With respect to outbreak detection using time series analysis, a commonly used epidemiological algorithm is the Early Aberration Reporting System (EARS) alert algorithm based on cumulative summation (CUSUM). According to CUSUM,

S t = max ( 0 , S t - 1 + X t - ( μ 0 + k σ x t ) σ x t ( 1 )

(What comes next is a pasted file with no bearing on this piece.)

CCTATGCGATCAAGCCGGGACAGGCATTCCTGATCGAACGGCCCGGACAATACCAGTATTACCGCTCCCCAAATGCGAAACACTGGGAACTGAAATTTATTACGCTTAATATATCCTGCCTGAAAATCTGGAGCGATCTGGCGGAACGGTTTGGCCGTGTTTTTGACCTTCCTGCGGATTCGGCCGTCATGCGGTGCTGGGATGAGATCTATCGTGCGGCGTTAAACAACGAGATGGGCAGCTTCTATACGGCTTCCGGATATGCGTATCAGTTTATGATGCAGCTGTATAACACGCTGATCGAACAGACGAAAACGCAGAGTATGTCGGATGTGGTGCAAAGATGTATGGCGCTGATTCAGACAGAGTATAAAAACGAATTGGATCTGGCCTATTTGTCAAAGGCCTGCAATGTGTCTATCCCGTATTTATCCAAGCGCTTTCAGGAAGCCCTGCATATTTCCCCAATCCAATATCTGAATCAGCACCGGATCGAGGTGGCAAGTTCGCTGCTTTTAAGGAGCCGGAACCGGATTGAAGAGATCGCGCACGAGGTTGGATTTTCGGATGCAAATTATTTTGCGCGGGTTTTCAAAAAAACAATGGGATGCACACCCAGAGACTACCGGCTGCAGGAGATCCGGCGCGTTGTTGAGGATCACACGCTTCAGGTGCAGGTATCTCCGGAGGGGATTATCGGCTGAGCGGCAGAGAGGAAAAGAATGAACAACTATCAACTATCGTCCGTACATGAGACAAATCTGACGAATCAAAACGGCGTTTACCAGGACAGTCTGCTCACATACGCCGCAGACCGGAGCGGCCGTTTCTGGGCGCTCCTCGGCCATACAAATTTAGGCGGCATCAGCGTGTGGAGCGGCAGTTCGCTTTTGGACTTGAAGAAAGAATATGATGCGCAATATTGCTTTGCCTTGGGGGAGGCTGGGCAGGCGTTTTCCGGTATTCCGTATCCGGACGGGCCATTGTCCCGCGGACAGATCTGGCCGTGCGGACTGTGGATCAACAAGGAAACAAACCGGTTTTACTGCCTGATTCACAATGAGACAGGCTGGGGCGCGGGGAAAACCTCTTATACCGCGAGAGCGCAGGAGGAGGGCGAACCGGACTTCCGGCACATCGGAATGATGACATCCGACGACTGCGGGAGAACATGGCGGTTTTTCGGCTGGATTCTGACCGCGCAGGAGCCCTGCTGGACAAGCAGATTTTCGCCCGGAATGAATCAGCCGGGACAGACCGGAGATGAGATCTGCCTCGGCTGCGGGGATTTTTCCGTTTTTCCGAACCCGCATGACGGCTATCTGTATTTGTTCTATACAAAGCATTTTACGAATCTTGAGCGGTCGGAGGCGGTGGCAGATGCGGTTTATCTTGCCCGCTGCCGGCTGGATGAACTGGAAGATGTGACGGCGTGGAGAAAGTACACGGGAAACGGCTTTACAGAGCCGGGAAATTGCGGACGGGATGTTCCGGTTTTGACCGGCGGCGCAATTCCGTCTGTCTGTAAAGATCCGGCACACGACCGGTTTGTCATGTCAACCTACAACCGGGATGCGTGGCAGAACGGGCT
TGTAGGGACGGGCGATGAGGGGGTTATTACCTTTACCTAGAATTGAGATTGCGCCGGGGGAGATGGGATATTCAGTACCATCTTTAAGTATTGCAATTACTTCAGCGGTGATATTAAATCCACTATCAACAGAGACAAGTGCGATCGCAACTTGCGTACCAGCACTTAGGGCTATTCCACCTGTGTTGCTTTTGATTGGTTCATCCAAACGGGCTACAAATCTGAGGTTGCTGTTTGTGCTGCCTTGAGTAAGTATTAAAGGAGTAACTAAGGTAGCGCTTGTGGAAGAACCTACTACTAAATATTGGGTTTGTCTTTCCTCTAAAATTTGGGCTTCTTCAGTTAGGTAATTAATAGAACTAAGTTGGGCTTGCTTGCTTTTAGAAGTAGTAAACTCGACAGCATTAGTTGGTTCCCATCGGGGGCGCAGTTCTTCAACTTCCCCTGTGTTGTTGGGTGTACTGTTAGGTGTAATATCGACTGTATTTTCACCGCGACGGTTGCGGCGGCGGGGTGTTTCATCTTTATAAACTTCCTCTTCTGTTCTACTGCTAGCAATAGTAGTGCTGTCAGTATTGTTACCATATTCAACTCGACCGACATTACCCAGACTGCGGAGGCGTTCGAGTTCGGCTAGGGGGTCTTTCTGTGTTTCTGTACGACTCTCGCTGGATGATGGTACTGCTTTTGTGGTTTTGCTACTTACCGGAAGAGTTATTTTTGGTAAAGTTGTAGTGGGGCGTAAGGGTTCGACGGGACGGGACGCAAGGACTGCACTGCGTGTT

where St may be the current CUSUM, St-1 may be the previous CUSUM, Xt may be the count at the current time, μ0 may be the expected value, σx t may be the standard deviation and k may be the detectable shift from the mean, for example, the number of standard deviations the data may be from the expected value before an alert is triggered. In one particular application, a 28 day sliding window with a 3 day lag may be applied to calculate the mean, μ0, and standard deviation, σx t . More specifically, the mean and standard deviation may be calculated on a 28 day window three days prior to the day in question. Such a lag may be used to increase sensitivity to continued outbreaks. With the 3 day lag, the current time series may be extended into the future by calculating the mean of the sliding window. This may provide analysts with both an expected value for the next three days, or any other specified amount of lag, and an alert threshold. Such a moving average may be useful for quickly providing, for example, an expected average number of incoming patients, and thresholds may be useful for quickly determining alert levels.